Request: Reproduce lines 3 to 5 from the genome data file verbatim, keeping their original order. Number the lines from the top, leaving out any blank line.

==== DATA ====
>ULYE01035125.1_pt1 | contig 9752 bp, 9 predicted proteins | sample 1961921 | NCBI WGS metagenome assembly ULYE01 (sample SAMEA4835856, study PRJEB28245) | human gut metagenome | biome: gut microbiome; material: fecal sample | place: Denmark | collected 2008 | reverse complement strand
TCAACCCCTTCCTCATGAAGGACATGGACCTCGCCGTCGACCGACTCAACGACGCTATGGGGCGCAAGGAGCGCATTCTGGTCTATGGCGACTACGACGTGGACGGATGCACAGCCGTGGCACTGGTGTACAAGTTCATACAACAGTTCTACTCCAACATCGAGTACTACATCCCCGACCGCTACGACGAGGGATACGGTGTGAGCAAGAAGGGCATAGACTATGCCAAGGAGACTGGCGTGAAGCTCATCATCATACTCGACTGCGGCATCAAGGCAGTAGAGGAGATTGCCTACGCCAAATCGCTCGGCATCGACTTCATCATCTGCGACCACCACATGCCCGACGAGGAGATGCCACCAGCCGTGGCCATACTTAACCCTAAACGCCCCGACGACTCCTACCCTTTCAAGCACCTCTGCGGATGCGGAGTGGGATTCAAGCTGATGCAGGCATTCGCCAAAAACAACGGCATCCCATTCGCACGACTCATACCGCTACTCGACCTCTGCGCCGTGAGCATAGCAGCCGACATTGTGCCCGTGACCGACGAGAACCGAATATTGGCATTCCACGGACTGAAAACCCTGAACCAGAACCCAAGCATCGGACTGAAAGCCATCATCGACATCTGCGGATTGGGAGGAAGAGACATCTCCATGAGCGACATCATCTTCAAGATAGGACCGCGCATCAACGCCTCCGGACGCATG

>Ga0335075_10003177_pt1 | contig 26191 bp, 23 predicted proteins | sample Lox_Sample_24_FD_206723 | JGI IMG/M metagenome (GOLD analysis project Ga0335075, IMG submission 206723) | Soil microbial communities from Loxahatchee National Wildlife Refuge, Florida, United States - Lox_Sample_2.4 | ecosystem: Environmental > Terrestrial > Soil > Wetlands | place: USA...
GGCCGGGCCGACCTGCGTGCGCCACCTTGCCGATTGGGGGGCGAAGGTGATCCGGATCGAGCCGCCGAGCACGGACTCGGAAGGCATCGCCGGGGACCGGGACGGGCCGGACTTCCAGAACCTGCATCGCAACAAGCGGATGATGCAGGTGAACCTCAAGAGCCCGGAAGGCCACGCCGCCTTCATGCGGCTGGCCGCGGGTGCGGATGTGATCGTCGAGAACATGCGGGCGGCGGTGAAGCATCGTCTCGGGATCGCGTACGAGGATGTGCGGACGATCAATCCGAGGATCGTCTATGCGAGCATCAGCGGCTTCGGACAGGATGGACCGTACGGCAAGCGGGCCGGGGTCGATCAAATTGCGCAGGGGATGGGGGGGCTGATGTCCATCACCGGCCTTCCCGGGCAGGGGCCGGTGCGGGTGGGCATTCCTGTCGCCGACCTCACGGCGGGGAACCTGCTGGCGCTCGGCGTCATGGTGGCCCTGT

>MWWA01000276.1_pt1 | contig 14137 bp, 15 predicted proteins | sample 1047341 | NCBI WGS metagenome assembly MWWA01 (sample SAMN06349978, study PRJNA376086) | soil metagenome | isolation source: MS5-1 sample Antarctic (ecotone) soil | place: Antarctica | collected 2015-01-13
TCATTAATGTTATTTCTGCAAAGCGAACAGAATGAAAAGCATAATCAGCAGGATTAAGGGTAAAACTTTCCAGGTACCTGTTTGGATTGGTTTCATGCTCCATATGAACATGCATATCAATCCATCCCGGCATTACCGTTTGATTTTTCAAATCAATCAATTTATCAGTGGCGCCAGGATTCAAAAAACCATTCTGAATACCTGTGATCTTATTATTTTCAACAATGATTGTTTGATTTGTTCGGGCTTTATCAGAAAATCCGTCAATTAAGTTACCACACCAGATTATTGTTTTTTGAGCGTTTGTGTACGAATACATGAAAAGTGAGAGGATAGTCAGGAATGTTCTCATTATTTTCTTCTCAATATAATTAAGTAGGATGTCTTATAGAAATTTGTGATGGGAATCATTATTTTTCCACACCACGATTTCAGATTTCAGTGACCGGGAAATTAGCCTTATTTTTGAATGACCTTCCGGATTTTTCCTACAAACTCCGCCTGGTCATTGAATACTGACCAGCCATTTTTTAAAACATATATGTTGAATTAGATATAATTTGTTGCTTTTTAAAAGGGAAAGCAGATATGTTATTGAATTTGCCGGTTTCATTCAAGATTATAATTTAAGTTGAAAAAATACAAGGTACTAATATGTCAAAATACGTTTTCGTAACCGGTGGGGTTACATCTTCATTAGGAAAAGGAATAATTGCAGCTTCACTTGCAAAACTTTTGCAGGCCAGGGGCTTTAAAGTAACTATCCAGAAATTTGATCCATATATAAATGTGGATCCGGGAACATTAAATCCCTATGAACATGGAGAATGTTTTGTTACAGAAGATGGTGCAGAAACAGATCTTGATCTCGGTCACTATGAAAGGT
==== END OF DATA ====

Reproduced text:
>Ga0335075_10003177_pt1 | contig 26191 bp, 23 predicted proteins | sample Lox_Sample_24_FD_206723 | JGI IMG/M metagenome (GOLD analysis project Ga0335075, IMG submission 206723) | Soil microbial communities from Loxahatchee National Wildlife Refuge, Florida, United States - Lox_Sample_2.4 | ecosystem: Environmental > Terrestrial > Soil > Wetlands | place: USA...
GGCCGGGCCGACCTGCGTGCGCCACCTTGCCGATTGGGGGGCGAAGGTGATCCGGATCGAGCCGCCGAGCACGGACTCGGAAGGCATCGCCGGGGACCGGGACGGGCCGGACTTCCAGAACCTGCATCGCAACAAGCGGATGATGCAGGTGAACCTCAAGAGCCCGGAAGGCCACGCCGCCTTCATGCGGCTGGCCGCGGGTGCGGATGTGATCGTCGAGAACATGCGGGCGGCGGTGAAGCATCGTCTCGGGATCGCGTACGAGGATGTGCGGACGATCAATCCGAGGATCGTCTATGCGAGCATCAGCGGCTTCGGACAGGATGGACCGTACGGCAAGCGGGCCGGGGTCGATCAAATTGCGCAGGGGATGGGGGGGCTGATGTCCATCACCGGCCTTCCCGGGCAGGGGCCGGTGCGGGTGGGCATTCCTGTCGCCGACCTCACGGCGGGGAACCTGCTGGCGCTCGGCGTCATGGTGGCCCTGT

>MWWA01000276.1_pt1 | contig 14137 bp, 15 predicted proteins | sample 1047341 | NCBI WGS metagenome assembly MWWA01 (sample SAMN06349978, study PRJNA376086) | soil metagenome | isolation source: MS5-1 sample Antarctic (ecotone) soil | place: Antarctica | collected 2015-01-13